Becoming a mother is the best thing that has ever happened to me. My daughter brings me a joy and satisfaction that I’ve never experienced before. Being her mum has made me want to be a better person. But as much as parenting is immensely fulfilling, it is also overwhelming and all consuming. There are times when I simply need to take a break from it to refocus, catch my breath and centre myself. However, like so many other mum’s, when I finally take the break I so desperately need, there’s an annoying voice in the back of my head poking at my conscience. After all, why would I want to be away from my sweet girl? Does it mean I am selfish or lazy? Am I a bad mum for needing some ‘me’ time?
Why is it so important for mums to have guilt free “me time”?
From the instant your baby is placed in your arms, you yourself are reborn. You are now a mother, and your precious baby becomes the centre of your world. There is an expectation that from that moment you will sacrifice your own needs and wants for that of your child’s. You’ve already sacrificed your body, and now, during the newborn weeks, even your most basic needs are compromised. Sleeping, showering, sometimes even eating. I lost count of the amount of times I sat and stared longingly at a plate of delicious food whilst instead tending to my baby’s immediate needs. Perhaps even more so now she is a toddler with opinions.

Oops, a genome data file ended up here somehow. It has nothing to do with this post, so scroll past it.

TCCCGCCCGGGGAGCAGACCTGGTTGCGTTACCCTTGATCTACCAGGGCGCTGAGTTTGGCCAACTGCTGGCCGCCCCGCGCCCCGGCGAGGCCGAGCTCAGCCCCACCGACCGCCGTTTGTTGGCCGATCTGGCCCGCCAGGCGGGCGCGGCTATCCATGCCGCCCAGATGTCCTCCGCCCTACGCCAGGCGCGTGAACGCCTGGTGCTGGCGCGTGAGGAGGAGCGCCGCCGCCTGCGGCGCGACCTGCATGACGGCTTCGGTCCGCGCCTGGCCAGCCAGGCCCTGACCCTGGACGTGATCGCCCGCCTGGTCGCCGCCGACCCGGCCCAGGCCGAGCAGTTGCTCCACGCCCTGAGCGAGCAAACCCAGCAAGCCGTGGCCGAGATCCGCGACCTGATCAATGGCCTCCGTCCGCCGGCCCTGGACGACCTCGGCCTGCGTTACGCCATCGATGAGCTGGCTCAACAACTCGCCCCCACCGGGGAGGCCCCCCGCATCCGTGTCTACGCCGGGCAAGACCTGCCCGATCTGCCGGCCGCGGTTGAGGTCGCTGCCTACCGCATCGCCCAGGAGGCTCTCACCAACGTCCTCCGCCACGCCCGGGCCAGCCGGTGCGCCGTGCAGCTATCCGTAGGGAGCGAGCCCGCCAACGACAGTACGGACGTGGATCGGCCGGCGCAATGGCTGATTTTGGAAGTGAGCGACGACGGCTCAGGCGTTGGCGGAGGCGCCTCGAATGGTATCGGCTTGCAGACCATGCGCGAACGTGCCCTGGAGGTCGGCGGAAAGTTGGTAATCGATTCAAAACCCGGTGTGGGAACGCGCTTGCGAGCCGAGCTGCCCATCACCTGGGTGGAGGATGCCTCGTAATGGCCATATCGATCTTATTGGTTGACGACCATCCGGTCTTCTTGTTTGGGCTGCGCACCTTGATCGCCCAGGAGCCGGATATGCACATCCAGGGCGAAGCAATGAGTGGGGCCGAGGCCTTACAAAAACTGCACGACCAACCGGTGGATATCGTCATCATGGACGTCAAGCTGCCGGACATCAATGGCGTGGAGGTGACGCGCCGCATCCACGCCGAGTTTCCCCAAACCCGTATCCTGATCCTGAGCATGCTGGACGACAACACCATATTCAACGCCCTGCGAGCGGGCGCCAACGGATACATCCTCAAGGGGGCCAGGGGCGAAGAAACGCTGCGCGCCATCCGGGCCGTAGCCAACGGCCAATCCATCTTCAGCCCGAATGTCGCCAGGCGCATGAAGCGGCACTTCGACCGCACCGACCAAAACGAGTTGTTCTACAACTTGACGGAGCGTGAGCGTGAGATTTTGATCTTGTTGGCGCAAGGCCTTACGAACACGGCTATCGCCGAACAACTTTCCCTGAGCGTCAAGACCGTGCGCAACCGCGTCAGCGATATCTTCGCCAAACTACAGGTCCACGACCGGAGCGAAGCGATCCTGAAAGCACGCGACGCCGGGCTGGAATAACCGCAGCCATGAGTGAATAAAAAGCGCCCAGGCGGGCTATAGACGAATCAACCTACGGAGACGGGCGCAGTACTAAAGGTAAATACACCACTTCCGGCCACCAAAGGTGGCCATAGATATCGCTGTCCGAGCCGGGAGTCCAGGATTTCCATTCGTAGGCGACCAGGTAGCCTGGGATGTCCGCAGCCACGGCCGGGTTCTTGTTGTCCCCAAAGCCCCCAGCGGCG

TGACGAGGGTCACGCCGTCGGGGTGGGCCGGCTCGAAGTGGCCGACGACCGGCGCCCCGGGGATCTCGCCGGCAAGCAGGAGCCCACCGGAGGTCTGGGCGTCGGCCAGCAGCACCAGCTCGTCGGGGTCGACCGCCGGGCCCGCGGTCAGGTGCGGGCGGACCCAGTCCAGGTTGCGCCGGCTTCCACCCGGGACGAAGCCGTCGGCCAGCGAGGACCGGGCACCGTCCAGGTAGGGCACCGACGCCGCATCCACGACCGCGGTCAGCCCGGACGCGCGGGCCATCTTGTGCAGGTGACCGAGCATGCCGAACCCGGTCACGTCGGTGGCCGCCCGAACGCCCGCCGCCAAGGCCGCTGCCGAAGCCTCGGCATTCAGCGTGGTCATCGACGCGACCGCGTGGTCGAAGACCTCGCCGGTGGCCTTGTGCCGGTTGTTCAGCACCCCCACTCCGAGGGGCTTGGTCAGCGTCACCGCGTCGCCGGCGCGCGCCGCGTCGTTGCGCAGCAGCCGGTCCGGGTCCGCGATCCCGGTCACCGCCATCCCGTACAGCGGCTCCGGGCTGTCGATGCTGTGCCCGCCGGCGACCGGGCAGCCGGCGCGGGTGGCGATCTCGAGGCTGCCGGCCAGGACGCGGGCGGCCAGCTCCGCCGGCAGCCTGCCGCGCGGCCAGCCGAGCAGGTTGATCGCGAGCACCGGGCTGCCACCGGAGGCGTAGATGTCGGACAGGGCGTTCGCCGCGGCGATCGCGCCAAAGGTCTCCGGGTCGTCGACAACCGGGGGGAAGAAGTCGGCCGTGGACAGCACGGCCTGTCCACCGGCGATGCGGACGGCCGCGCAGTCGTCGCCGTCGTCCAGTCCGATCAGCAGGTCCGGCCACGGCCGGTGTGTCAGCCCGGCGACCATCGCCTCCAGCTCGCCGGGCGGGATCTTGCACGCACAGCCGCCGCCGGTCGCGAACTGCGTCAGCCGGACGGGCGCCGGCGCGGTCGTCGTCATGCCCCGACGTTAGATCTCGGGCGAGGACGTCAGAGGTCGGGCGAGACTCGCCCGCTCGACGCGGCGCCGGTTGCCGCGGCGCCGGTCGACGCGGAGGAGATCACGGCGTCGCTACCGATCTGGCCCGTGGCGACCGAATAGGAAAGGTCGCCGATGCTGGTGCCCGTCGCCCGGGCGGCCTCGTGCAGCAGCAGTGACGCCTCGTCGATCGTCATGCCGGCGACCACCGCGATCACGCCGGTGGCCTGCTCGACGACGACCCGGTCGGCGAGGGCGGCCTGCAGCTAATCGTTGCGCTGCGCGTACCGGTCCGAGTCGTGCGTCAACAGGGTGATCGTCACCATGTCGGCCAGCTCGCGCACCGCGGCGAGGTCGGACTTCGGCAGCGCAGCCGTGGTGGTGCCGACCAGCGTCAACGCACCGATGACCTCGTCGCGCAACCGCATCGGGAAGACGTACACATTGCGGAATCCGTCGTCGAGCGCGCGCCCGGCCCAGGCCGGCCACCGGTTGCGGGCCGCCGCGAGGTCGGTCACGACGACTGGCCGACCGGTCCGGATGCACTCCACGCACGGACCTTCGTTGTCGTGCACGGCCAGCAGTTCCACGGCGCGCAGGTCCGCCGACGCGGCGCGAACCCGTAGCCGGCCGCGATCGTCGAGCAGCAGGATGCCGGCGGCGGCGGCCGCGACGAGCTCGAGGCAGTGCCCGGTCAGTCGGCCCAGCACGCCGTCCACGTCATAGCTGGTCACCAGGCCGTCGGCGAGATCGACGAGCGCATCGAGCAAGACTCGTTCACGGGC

As they grow older their needs change but as a parent you are still in high demand. Your social life takes a hit and suddenly your life revolves around your child’s social schedule instead. When you really want to put your feet up and read a book, there is a never-ending list of mundane chores that have to be done instead. Life as you know it changes, the focus is no longer on you. Not by a long way. And as a besotted mother you fulfil the role naturally and willingly. It is what you signed up for, it’s the reality of being given the gift of motherhood. You wouldn’t swap it for the world and the brightness of your contented smile masks the ever evolving bags under your eyes.
But often, inevitably, it comes at a price.
The weight of the “motherload”.
Never before in history have fathers been as involved in childcare as they are now. In many families both parents work to contribute financially, and so it is only fair of course that they should also divide childcare responsibilities. This is idealistic in theory, but does it really work in practice?